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We Must Use The Millicent Fawcett Statue To Transform Women's Lives

21/09/2017 17:55 BST | Updated 22/09/2017 14:47 BST
Michael Nicholson via Getty Images

Put a statue of a Suffragette in Parliament Square. That is what Caroline Criado-Perez's petition demanded. It quickly gathered tens of thousands of signatures including high profile names such as JK Rowling and Emma Watson. My own organisation got behind it tweeting support. But I felt a pang of sadness that although the Suffragettes undoubtedly should be remembered and honoured, putting a Suffragette in Parliament Square would mean Millicent Fawcett was overlooked (again) as she was a Suffragist. So when Caroline called for the statue to be of Millicent, I was thrilled.

Millicent's approach was to use peaceful methods to campaign. She gathered petition signatures, wrote endless letters, spoke at hundreds of public meetings, brought the regional organisations together into what became the National Union for Women's Suffrage Societies and eventually led a movement of 100,000 people. She had been doing this since the age of 19 in 1866 when she collected signatures on a petition she was too young to sign herself. She had over 30 years of campaigning under her belt before Emmeline Pankhurst founded the Women's Social and Political Union (WSPU). At first Millicent welcomed the suffragettes. The movement needed as shot in the arm at the time as little progress was being made. It is the Pankhurst and the Suffragettes, with their more eye-catching militant style of campaigning, who have largely been credited with winning the vote for women. But as time went on Millicent felt their tactics were proving counter-productive, delaying rather than winning the vote.

For what it's worth my view is that both parts of the movement were needed. But whatever your reading of history, the reality is without Millicent's painstaking building of the movement, lobbying, persuading one man in Parliament after another (for they were all men), militant tactics alone would not have succeeded. The intervention of the war in 1914 brought an end to the suffragette movement and they didn't resume their activities. It provoked division amongst the suffragists too, but Millicent kept going. She was also someone the government could talk to. So it was she who led a delegation into Lloyd George's office in 1917 to win the first voting rights for women in 1918 (those aged over 30 with property) and it was Millicent who pursued the campaign through until equal voting rights were won in 1928. She was present in the gallery to witness the passing of the act and then died a year later.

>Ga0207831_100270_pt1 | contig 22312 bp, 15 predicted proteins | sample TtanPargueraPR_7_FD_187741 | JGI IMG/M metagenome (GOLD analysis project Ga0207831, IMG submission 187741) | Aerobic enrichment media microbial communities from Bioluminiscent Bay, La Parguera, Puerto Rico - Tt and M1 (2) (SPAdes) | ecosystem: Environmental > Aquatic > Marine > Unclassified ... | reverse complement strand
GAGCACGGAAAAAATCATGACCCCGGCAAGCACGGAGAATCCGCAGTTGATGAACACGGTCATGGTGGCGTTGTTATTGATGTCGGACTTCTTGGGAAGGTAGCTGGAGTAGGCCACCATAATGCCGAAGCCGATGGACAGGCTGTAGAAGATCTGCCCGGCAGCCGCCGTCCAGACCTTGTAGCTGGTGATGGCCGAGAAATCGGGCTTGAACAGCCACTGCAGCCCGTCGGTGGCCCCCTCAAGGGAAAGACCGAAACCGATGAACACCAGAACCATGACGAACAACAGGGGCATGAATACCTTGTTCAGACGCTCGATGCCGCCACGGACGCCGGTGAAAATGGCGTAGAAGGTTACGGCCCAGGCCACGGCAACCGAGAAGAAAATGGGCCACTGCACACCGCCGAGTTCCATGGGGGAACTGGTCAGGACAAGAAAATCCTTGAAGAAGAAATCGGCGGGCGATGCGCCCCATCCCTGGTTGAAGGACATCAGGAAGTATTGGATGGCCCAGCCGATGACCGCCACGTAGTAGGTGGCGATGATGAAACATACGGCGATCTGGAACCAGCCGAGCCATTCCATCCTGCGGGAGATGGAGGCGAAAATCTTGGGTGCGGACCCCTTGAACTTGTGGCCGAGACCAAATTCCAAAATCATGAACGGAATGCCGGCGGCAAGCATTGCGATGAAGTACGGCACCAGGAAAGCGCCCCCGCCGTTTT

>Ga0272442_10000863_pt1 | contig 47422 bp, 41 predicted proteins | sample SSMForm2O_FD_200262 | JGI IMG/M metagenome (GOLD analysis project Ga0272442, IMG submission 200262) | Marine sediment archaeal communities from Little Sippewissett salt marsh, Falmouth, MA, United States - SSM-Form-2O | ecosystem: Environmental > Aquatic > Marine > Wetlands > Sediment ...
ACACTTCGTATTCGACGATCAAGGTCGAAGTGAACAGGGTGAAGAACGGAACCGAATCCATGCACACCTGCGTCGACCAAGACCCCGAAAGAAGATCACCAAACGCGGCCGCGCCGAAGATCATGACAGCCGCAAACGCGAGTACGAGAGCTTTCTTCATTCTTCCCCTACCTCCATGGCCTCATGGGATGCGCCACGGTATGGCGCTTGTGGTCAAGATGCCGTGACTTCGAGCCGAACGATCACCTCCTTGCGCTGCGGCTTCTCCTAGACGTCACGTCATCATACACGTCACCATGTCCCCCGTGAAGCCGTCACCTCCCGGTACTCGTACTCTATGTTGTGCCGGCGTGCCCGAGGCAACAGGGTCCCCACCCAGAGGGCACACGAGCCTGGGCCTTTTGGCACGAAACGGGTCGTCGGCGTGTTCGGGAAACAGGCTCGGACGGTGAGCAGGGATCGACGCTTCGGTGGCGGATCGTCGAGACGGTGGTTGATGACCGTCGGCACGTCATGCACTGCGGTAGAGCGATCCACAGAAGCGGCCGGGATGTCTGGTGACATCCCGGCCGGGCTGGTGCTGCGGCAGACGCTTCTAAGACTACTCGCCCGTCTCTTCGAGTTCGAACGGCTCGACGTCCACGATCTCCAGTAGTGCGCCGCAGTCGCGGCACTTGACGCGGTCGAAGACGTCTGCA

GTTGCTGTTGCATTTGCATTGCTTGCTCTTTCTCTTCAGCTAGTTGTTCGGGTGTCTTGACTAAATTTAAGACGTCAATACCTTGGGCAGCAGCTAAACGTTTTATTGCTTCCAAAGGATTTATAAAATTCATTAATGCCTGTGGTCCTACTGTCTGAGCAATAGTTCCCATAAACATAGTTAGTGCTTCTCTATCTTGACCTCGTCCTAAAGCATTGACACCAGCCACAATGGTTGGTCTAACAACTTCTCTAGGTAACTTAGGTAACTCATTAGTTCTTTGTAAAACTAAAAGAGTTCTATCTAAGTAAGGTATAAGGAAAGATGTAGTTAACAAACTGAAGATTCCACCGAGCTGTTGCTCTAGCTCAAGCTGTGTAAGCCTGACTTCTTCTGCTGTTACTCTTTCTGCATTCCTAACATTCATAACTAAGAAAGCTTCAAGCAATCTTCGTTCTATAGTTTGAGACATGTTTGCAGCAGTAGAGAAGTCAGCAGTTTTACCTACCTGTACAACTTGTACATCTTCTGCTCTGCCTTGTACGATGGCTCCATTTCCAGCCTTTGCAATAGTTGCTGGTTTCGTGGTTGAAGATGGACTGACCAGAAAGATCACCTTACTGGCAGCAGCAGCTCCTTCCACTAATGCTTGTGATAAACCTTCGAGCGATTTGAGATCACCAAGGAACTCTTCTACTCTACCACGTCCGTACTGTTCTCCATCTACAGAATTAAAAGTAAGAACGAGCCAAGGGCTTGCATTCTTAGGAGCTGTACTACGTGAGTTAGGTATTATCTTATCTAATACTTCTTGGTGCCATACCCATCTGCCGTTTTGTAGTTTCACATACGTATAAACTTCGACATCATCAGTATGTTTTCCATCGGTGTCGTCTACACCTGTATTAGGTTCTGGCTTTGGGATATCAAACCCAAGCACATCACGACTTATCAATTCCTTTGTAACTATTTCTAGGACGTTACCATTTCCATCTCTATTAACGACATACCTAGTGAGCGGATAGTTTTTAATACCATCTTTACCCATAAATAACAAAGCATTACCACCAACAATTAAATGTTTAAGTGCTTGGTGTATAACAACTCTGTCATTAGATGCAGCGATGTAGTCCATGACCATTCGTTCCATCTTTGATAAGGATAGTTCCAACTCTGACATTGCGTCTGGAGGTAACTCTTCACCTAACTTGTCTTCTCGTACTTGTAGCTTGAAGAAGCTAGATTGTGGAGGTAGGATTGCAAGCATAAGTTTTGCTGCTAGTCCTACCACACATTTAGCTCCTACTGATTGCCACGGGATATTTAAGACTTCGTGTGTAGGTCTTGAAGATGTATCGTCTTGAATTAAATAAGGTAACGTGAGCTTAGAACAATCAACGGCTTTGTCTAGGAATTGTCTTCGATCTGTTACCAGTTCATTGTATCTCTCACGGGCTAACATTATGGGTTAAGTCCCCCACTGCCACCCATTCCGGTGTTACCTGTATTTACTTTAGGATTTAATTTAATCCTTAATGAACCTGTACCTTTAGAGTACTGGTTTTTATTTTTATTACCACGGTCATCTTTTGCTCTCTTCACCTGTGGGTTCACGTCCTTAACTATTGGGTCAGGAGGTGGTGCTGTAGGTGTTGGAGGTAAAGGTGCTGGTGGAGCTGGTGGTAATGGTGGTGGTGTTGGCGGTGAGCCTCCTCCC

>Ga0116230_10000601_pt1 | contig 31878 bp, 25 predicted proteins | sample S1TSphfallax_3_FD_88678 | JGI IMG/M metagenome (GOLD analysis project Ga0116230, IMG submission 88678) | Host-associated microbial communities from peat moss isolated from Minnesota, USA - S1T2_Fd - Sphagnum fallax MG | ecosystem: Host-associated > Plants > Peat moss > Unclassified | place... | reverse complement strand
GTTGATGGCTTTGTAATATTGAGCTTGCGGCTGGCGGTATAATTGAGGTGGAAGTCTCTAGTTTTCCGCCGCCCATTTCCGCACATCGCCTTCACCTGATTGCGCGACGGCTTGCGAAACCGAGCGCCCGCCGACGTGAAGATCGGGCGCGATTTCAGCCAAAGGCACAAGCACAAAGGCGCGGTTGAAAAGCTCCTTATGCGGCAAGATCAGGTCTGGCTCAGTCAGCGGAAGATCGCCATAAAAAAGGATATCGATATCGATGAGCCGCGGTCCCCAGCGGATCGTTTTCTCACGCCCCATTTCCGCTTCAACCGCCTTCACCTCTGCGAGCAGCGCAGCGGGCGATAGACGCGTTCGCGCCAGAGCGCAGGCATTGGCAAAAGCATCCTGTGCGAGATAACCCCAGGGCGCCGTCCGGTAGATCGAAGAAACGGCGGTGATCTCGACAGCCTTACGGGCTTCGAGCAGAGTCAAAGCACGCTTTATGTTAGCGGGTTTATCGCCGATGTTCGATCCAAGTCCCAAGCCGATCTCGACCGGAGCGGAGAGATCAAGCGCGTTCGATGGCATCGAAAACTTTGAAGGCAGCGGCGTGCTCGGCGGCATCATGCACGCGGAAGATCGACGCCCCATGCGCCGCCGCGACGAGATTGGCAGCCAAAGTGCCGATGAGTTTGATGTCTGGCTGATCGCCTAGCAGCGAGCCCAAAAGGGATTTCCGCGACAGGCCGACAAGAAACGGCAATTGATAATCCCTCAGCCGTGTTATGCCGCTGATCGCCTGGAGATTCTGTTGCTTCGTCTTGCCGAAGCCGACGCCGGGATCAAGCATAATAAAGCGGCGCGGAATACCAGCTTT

I love the completeness of her story. The fact that she was there from beginning to end. That she did the vital quiet work, and didn't seek to be in the public eye (she hated making speeches apparently), but nevertheless, her achievements were monumental for women. I love that she also campaigned for women's pay and property rights, for women's access to higher education - she co-founded Newnham College Cambridge. For the suffrage movement was about more than the vote. It was about transforming the position of women in society. The vote was pivotal to achieving that as Millicent knew that without political power and participation, there would be no change. She also knew that without equal rights for women, our entire society is diminished. Her message to the men was we all gain with women as equal partners.

So here we are today, standing on her shoulders and the shoulders of so many women and men who have gone before us, campaigning still for equal representation, equal pay and an end to discrimination and violence against women and girls. Despite all the progress that she and others have achieved, the fight is far from won. So the Fawcett Society, established in her name, an organisation which emerged from the early suffrage societies 150 years ago, takes forward her campaigns. But of course, like Millicent, we are just part of a diverse, vibrant women's movement. More than honouring the past, I am interested in what happens next. We have to use the statue and the centenary celebrations next year to drive change and transform women's lives. And change can come from the simplest things. From who we see around us, who we choose to remember. That is why this statue matters. The message to younger generations has to be that women are leaders too, women in history have done amazing things, important things that must be remembered. You can do it too. Courage calls to courage everywhere.

Be part of the movement.

You can join the Fawcett Society at www.fawcettsociety.org.uk.